I recently had in my care a young pregnant woman, sixteen years of age, primapara, who was having a great deal of regular pain much like labor pains; supposed to be such, as full term had expired. I determined upon examination that the pains were not of labor. I gave some preparatory medicine and advised concerning the care of the patient, until labor would occur, which was nearly a week. I was finally called in great haste and was notified that the patient had a "fit," and before I reached her there were four severe convulsions. I immediately gave her 25 drops of specific veratrum, hypodermically, and in half an hour ten drops more.
On my arrival the os was neither dilated nor dilatable, but in a short time after giving the second injection the entire condition changed and labor came on in a natural and satisfactory manner. There was no return of the convulsions, no complications of any kind, but after a rather tedious labor of perhaps twelve hours duration, the patient made an excellent recovery. It seemed strange to me, afterward, to find out that the mother had no knowledge of my having been in the case in any way, and no recollection of anything that happened, or of any pain that she had from the time of the occurrence of the first convulsion.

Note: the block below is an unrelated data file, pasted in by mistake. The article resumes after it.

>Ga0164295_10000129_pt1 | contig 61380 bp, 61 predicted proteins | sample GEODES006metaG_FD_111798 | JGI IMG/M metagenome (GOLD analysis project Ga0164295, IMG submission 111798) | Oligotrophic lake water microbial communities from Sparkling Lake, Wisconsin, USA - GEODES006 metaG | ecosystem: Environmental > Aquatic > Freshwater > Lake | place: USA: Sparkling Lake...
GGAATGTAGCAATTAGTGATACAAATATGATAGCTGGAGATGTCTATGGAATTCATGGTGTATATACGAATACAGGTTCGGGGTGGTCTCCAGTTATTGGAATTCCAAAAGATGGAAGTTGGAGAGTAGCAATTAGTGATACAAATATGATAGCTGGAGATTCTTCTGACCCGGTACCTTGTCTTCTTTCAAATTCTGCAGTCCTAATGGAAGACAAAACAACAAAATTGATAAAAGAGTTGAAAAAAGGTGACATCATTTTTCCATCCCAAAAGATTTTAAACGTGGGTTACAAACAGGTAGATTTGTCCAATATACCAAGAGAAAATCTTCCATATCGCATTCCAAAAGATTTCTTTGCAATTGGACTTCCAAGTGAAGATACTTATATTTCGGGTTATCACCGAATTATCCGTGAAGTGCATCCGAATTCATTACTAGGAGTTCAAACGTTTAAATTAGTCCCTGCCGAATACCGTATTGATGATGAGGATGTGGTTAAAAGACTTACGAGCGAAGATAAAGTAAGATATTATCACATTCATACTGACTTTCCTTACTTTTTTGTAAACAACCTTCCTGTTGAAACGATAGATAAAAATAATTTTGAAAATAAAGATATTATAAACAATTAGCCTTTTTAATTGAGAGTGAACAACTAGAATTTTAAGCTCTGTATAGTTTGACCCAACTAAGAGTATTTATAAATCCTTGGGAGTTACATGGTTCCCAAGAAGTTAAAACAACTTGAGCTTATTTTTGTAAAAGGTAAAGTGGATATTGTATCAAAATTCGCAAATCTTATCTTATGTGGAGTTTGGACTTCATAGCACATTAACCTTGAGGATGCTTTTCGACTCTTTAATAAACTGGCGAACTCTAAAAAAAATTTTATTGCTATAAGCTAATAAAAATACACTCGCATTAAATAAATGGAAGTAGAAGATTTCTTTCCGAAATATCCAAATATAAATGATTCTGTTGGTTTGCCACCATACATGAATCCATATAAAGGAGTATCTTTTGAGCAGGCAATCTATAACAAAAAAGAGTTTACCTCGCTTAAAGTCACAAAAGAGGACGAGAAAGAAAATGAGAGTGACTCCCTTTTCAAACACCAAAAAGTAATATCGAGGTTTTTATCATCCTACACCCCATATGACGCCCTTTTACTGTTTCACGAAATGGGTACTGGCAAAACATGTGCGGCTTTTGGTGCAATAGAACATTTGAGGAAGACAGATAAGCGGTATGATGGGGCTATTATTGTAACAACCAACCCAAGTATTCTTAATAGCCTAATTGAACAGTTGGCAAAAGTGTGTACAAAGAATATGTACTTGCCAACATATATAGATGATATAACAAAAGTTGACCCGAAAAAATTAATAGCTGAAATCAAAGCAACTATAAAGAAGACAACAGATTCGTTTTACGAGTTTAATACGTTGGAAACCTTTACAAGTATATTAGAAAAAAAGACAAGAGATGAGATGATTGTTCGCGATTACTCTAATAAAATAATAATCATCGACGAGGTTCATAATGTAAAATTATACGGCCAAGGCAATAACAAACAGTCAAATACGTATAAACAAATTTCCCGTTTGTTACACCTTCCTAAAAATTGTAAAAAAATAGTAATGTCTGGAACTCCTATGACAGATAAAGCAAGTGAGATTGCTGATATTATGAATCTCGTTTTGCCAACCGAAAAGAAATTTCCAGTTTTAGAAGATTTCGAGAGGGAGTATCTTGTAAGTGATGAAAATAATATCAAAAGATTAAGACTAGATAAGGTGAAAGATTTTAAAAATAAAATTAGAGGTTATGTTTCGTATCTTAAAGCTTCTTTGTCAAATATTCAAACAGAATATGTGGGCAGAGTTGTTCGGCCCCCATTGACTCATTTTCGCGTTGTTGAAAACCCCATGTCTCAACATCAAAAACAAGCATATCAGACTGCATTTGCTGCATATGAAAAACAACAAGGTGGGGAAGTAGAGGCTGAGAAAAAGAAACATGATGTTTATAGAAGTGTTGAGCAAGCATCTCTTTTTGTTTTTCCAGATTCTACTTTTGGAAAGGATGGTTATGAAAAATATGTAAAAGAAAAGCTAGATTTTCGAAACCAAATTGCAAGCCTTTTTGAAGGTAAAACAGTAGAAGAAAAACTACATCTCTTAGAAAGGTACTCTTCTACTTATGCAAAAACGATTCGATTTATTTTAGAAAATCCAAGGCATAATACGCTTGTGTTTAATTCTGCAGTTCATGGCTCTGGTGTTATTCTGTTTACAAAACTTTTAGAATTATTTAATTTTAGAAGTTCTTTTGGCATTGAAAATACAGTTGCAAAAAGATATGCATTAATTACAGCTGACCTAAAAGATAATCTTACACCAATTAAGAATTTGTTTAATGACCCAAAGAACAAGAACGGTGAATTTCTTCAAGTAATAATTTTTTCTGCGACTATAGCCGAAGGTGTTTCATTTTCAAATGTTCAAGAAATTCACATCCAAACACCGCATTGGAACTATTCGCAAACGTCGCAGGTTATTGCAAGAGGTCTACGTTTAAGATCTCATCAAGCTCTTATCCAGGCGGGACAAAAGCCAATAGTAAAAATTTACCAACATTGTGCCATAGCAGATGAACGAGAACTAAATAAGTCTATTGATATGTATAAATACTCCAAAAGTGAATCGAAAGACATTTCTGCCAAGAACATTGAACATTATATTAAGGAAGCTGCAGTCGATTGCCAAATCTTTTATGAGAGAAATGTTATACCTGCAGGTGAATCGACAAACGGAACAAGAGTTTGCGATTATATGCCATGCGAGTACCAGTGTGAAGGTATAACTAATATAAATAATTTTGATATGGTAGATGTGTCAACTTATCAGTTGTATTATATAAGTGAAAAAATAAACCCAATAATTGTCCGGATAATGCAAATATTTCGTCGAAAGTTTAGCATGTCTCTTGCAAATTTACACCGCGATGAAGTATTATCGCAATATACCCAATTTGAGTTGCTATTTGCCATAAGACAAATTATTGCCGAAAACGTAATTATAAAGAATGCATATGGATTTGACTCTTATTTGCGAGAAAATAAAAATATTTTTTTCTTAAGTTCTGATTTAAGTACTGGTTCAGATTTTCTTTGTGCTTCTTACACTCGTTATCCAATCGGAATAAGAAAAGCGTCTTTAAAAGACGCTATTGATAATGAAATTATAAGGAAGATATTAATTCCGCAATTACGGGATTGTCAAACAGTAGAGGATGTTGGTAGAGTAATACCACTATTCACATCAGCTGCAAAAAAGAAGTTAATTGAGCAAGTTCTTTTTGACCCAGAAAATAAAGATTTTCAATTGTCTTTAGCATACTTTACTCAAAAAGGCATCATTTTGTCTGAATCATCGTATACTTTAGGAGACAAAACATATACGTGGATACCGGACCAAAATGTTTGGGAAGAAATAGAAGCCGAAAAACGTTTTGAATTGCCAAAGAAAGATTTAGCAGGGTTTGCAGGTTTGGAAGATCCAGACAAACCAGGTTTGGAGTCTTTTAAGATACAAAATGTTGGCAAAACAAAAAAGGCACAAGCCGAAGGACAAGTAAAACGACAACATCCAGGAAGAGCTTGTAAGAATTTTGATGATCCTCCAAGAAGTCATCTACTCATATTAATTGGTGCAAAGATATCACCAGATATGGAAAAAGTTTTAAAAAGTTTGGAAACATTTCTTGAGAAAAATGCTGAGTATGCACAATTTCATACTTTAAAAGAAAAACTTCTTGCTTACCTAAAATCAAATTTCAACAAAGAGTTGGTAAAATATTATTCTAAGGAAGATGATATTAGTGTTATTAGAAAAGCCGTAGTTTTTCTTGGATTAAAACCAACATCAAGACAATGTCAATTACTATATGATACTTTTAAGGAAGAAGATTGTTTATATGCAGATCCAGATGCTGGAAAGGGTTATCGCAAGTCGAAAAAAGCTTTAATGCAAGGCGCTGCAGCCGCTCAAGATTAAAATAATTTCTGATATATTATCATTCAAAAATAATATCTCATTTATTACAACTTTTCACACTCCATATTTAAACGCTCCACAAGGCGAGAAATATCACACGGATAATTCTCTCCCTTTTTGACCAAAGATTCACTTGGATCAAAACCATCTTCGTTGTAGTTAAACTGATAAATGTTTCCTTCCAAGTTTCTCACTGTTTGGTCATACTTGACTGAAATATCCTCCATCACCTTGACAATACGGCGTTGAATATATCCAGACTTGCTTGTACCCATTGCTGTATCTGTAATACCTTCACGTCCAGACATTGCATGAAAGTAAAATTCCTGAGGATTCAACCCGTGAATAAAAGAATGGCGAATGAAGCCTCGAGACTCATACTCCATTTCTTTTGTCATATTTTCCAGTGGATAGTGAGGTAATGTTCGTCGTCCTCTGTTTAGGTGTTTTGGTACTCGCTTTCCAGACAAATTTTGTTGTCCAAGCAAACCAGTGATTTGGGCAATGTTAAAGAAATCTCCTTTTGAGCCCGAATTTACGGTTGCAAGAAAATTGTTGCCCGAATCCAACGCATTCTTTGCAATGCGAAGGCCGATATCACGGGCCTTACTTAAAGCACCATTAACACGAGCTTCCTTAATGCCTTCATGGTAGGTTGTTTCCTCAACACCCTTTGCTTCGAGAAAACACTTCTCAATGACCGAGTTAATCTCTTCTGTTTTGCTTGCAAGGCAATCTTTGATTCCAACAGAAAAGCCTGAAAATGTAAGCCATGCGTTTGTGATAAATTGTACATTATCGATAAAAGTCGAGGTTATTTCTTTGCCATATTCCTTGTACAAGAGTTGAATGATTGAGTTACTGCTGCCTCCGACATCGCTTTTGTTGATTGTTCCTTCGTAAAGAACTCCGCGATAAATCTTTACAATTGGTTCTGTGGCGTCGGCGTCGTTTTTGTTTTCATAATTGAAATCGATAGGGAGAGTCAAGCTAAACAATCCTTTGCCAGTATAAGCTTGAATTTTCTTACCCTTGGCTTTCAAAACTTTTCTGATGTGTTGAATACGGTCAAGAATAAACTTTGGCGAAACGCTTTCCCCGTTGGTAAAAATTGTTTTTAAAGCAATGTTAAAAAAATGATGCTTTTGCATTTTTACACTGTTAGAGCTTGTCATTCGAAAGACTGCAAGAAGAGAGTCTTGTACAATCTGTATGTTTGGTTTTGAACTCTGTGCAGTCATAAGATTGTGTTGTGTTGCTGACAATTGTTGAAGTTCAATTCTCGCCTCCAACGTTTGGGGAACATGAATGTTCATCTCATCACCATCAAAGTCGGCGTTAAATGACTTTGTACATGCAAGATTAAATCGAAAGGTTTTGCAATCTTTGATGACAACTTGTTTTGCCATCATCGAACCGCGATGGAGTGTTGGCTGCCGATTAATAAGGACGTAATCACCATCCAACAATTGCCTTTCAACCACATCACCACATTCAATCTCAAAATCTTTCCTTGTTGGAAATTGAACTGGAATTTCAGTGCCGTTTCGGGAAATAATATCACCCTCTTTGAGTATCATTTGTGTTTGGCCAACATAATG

J. C. ANDREWS, M. D.
Ellingwood's Therapeutist, Vol. 3, 1909, was edited by Finley Ellingwood M.D.